clock menu more-arrow no yes mobile

Filed under:

Austin and Travis County Restaurants Must Reduce Dining Capacity to 50 Percent

The reduced capacity comes from Governor Abbott’s order following seven days of high COVID-19-related hospitalizations

Travis County Judge Andy Brown’s swearing-in ceremony
Travis County Judge Andy Brown’s swearing-in ceremony
Travis County/Facebook
Nadia Chaudhury is the editor of Eater Austin covering food and pop culture, as well as a photographer, writer, and frequent panel moderator and podcast guest.

Restaurants in Austin and Travis County must immediately reduce their indoor dining capacities to 50 percent, because of the high-number of COVID-19-related hospitalizations in the area, as announced on Sunday, January 10. The rollbacks were triggered because the hospitalization rate in the area has been more than 15 percent for the past seven days, as called for by Texas Gov. Greg Abbott’s executive order in the fall.

There were 586 new COVID-related hospital admissions on January 9, and over 450 new cases every day of the last week.

The order comes while Austin and Travis County are in Stage 5 of its risk-based guidelines, where officials recommend that restaurants voluntarily close dine-in areas, or, at least, close indoor areas and limit outdoor capacities to 50 percent. In a press release, Interim Austin-Travis County Health Authority Dr. Mark Escott said, “The projections have been concerning for some time, and this is just the latest reminder that Austin-Travis County is experiencing a deadly surge in cases as a result of holiday gatherings and gatherings thereafter.”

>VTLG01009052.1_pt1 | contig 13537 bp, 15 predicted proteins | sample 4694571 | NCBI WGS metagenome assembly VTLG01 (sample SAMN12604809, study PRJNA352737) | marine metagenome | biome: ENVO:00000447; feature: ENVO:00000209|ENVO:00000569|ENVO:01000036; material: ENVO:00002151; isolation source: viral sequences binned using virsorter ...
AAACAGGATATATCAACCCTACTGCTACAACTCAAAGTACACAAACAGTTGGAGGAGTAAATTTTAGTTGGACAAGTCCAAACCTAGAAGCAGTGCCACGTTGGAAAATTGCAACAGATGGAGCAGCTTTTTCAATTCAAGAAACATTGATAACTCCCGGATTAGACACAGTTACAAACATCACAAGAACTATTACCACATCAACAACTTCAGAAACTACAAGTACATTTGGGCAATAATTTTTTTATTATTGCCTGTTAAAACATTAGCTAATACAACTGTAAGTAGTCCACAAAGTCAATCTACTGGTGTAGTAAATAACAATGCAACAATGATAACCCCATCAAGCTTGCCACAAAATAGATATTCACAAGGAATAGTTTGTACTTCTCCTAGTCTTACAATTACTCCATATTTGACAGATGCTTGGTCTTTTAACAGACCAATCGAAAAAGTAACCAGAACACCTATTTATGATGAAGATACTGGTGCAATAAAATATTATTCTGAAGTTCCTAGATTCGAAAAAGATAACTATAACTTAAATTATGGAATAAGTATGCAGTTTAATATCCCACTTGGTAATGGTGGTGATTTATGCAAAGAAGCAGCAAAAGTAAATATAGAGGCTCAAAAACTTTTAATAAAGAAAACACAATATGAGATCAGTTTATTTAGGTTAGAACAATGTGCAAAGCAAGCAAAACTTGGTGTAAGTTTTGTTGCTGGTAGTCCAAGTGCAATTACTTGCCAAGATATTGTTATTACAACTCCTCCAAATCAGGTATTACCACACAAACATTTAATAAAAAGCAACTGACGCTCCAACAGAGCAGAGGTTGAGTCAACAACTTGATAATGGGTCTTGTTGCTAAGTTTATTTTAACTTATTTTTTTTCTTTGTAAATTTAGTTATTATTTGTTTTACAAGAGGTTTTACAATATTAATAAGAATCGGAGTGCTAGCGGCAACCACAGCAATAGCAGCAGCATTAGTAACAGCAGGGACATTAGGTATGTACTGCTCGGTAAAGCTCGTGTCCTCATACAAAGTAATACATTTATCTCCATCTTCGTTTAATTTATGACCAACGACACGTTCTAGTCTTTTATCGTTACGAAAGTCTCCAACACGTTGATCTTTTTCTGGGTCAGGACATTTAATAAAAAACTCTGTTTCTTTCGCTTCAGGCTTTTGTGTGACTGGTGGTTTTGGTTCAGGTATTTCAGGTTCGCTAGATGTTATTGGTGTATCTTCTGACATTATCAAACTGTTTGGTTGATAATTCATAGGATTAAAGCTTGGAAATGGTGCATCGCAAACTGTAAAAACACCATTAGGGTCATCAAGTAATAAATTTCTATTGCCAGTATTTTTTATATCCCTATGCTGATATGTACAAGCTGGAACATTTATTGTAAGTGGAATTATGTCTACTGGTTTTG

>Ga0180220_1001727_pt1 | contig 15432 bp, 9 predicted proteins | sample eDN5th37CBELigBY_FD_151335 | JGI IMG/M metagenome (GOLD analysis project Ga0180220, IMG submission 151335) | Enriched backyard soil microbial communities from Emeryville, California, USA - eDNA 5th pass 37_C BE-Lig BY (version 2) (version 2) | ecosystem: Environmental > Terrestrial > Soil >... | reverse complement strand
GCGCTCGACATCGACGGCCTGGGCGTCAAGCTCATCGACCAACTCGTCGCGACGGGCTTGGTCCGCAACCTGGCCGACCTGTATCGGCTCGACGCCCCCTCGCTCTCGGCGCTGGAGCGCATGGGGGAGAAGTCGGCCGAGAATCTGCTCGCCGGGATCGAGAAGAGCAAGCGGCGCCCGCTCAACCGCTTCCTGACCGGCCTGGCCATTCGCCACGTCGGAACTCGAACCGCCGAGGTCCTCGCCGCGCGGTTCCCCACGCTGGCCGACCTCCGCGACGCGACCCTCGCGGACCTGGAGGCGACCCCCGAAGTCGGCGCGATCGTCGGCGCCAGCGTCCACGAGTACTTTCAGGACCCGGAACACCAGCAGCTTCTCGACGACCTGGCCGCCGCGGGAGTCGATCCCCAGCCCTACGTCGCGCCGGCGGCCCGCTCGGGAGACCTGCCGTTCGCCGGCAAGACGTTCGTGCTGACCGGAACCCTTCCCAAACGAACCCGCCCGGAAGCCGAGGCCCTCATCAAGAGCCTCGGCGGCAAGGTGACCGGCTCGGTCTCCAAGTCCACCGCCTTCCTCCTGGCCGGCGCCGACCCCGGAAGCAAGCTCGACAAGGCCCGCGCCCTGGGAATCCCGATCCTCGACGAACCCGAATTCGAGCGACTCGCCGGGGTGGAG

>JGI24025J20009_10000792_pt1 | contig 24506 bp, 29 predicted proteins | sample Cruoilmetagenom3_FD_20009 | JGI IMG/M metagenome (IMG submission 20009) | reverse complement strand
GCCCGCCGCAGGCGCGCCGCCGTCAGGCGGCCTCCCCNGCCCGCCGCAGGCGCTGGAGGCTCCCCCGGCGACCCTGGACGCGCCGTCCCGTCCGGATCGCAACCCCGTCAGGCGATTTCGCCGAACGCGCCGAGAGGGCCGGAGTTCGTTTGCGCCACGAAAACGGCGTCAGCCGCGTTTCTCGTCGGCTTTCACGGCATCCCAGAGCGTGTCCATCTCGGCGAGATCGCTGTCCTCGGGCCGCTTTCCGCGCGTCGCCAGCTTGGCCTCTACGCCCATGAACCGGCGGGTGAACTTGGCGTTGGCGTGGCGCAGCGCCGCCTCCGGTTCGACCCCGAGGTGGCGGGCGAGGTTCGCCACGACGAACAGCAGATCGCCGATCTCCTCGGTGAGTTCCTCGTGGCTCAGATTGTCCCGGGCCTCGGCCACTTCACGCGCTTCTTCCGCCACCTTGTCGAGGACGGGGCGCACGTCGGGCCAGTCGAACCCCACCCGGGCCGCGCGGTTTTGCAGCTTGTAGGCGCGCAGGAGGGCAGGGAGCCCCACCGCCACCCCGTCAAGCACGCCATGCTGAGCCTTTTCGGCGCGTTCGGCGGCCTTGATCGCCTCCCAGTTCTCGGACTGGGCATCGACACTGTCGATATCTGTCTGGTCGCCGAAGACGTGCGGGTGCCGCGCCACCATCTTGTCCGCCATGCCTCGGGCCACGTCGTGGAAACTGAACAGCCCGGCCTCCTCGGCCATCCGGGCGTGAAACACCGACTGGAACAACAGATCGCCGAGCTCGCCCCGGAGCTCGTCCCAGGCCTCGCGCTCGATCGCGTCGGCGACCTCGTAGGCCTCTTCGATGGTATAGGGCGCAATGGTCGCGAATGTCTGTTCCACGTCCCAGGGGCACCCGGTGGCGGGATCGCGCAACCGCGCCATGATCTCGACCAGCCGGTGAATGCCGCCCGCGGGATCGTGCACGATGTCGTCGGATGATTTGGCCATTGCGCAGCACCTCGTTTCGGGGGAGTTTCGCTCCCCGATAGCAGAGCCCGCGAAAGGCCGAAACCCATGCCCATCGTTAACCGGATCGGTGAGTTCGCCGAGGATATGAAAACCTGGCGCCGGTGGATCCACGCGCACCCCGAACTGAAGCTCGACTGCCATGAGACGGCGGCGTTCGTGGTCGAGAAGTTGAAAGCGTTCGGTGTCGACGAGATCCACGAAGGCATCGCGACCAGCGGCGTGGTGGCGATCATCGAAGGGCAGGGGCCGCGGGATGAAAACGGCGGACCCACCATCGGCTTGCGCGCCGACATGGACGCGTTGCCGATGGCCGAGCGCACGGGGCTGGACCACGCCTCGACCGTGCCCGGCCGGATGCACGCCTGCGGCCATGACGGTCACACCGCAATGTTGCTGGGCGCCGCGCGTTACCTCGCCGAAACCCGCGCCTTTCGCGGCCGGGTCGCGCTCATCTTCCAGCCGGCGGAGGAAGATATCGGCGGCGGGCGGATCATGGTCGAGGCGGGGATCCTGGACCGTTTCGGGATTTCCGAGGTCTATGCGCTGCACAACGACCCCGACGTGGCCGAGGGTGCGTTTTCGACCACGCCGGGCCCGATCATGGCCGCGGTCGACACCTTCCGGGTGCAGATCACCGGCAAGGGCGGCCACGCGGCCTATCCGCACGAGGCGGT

The return to 50 percent capacity has already happened for many counties throughout the state, including Bexar, Dallas, Harris, as well as counties surrounding Houston. However, Escott said cases are still rising in these areas, and these restrictions alone will not be enough to counterbalance the increase. “We need every person in this community to understand that exceeding our hospital capacity is now inevitable, but how far we exceed that capacity depends on all of us. Today is the day to decide to stay home and reduce risk to save our hospitals and save lives,” he said in the statement.

Gov. Abbott’s plan, released in early October, uses the hospitalization rate metric rather than the number of cases as the guideline to prompt any sort of business capacity reduction. If the percentage of COVID-19-related hospitalizations remains above 15 percent for seven days, then area businesses that have opened with 75 percent capacities will have to go back to 50 percent and bars will have to close. However, bars can remain open if county judges do not opt into the plan, as happened in Galveston county. (While bars are technically closed in Travis County, many bars have reopened as restaurants through Texas Alcoholic Beverage Commission loopholes like serving food).

Travis County falls under the Trauma Service Area O, a regional body responsible for planning emergency medical service, which also includes Bastrop, Blanco, Burnet, Caldwell, Fayette, Hays, Lee, Llano, San Saba, and Williamson counties.

Over New Year’s weekend, Austin and Travis County attempted to help reduce the COVID-19 surge by implementing a required nightly dine-in curfew, but the state of Texas eventually blocked those efforts.